KENYA – Safaricom has announced that its smartphones, which are being assembled at the Safaricom factory in Athi River, will be up to 30 percent cheaper than imported ones.
Chief Executive at Safaricom Peter Ndegwa said the discounted pricing will help the telco to encourage increased uptake of 4G-enabled phones in the country and help grow revenues from the data business.
“Our objective with local assembly is to hit price points that allow customers to afford those phones rather than start to make lots of money from assembling phones,” Mr Ndegwa said.
“Our expectation is not to make significant amounts of money on the actual device assembly, but to benefit customers downstream, and therefore increase our ability to monetise that through our existing business.”
The phone assembly plant known as East Africa Device Assembly Kenya Limited, started operations last October and runs as a joint venture between Safaricom, TeleOne and Jamii Telkom.
The plant can produce about three million devices per year, with room to increase depending on demand. Mr Ndegwa says the plant also targets to export into the East African region and extend production to other devices.
“Beyond producing 4G-enabled devices, we can also start to assemble other devices, like the CPUs (Central Processing Units) that are used at home and a variety of other devices. So this could be quite versatile in the future,” said Mr Ndegwa.
Safaricom mobile data revenue grew 10.6 percent to KSh53.6 billion (US$330.9m) in the year ended March 2023, being 18.2 percent of service revenue. The number of smartphones on the Safaricom network grew by 10 percent to 20.3 million during this period, with 13.22 million supporting 4G.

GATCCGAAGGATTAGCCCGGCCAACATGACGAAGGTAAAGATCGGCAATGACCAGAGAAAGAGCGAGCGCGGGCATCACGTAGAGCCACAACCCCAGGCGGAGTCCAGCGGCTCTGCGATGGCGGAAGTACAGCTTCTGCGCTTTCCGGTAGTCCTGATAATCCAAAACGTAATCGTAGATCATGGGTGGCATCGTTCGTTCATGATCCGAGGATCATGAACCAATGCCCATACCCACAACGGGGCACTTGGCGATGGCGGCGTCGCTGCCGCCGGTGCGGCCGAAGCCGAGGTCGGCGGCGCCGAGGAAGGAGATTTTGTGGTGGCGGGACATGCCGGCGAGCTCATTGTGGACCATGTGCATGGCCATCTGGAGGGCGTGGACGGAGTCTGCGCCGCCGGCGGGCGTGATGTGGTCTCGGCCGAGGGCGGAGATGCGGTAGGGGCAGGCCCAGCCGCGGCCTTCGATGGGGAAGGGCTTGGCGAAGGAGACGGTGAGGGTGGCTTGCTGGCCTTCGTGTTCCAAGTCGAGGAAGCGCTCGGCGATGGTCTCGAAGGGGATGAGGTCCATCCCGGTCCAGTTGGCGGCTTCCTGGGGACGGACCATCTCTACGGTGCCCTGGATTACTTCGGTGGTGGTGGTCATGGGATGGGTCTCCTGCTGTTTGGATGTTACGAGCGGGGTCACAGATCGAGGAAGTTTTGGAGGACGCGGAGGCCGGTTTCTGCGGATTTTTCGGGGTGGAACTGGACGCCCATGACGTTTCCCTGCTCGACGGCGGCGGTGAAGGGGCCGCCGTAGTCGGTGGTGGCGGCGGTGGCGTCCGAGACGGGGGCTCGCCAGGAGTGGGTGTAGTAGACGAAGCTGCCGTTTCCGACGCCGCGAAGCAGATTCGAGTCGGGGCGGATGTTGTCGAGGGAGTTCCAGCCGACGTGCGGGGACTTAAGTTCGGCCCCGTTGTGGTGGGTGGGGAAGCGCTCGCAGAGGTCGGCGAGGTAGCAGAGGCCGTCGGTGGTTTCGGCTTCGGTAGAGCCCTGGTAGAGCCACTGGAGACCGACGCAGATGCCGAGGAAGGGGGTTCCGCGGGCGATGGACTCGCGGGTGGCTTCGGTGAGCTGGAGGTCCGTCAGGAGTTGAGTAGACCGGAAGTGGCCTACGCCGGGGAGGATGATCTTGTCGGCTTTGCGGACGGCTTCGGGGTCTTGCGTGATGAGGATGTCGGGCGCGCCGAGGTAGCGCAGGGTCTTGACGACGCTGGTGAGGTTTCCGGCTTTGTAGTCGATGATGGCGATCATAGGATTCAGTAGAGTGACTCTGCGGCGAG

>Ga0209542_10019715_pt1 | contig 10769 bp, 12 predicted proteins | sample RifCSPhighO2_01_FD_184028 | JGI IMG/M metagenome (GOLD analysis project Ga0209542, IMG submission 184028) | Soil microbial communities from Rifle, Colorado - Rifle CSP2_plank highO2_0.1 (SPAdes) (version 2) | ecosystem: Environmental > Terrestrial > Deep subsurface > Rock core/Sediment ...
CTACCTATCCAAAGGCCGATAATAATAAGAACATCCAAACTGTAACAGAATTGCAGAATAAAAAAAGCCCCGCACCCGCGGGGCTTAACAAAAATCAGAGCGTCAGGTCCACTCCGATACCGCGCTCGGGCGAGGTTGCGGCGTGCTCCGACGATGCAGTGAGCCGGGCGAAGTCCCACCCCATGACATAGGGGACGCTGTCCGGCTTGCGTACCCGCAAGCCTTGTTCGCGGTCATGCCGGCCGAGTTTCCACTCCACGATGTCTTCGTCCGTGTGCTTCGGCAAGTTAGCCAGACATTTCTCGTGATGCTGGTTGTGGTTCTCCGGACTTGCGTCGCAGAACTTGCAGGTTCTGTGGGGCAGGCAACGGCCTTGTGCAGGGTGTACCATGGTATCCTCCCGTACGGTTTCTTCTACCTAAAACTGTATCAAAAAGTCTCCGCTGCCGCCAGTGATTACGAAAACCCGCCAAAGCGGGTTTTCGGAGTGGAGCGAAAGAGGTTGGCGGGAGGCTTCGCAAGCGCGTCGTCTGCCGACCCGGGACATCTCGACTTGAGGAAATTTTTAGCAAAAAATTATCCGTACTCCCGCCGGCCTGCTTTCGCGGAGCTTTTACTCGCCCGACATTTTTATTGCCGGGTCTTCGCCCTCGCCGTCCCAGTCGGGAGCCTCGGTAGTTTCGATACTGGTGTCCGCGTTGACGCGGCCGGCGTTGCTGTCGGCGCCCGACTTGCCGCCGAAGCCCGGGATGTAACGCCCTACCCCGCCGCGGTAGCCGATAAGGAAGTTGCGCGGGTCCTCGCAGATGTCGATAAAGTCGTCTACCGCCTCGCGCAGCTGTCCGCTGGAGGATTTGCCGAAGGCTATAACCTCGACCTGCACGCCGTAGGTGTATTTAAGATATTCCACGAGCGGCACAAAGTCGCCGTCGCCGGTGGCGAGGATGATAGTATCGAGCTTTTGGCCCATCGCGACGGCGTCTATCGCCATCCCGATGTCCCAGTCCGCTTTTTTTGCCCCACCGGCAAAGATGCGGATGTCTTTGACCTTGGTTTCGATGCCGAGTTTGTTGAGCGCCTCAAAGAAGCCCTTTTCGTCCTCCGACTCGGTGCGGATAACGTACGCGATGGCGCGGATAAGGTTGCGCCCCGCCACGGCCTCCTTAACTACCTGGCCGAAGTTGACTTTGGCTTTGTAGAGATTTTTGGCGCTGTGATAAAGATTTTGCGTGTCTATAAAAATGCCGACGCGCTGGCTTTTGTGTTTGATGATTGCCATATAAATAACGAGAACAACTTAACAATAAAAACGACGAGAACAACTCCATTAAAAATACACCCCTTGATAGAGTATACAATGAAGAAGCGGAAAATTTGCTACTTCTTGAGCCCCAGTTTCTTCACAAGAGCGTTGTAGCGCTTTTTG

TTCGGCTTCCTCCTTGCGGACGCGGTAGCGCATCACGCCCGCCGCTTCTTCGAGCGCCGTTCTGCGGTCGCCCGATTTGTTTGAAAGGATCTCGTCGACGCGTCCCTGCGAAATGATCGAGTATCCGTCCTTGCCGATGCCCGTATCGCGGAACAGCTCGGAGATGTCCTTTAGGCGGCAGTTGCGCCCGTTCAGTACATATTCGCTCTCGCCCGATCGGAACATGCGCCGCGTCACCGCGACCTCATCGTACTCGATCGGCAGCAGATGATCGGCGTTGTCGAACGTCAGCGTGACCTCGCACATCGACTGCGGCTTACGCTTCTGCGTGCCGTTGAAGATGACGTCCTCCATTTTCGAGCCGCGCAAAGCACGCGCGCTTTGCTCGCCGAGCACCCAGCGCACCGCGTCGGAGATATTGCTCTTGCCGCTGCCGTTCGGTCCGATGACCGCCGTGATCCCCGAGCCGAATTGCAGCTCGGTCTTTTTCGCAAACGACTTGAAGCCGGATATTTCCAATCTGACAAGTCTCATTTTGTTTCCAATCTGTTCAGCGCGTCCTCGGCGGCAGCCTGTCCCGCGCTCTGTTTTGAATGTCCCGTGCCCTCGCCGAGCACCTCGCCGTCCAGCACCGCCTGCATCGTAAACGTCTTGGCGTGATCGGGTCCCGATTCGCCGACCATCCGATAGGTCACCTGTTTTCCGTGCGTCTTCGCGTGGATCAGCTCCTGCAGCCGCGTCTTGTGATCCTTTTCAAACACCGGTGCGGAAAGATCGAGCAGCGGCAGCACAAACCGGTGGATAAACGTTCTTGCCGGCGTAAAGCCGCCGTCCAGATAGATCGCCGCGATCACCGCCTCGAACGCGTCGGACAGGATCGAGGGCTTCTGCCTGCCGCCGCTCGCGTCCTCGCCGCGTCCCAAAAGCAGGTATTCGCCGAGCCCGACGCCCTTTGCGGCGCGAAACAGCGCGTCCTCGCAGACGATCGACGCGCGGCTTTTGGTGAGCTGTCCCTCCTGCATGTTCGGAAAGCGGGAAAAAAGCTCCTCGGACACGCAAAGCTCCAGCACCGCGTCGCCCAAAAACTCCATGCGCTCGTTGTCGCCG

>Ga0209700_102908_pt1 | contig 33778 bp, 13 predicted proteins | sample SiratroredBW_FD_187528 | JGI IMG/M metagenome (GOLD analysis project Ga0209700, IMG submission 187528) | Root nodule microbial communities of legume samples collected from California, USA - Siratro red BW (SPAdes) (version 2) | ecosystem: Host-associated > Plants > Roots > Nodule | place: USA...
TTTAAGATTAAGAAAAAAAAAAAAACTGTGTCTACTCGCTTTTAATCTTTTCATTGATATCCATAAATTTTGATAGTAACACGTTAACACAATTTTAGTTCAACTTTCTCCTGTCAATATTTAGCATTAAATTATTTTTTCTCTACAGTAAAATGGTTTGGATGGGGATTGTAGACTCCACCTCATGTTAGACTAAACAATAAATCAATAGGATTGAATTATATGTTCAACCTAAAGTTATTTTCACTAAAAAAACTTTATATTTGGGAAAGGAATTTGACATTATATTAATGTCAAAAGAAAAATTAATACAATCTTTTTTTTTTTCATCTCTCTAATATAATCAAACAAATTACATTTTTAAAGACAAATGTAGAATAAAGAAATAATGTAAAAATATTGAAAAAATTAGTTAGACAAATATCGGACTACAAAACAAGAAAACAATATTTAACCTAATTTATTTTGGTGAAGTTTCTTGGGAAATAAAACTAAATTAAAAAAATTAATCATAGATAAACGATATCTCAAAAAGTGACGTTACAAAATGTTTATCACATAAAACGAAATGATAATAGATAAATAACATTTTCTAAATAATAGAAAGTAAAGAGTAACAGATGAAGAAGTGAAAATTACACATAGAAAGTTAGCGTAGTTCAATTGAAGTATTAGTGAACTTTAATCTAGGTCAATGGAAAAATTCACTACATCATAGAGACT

Mobile data revenue grew by 12.5 percent to KSh29.6 billion (US$182.7m) in the half year ended September as the number of 4G devices grew by 18.8 percent to 14.39 million.
Mr Ndegwa expects to see sales of the devices start rising from this January and boost the number of devices sold in the fourth quarter ending March, given the lower price.
Chief financial officer at Safaricom, Dilip Pal says taxes had increased prices of smartphones by between 60 percent and 70 percent last year, hurting the telco’s ambition to double its 4G base from about 12 million to 20 million.
“The task for the second half is huge to enable this to happen. This is a hairy ambition, as we mentioned, but with the device assembly plant coming into play, we believe we’ll be able to make up for some of the slowdowns that you have seen,” said Mr Dilip.
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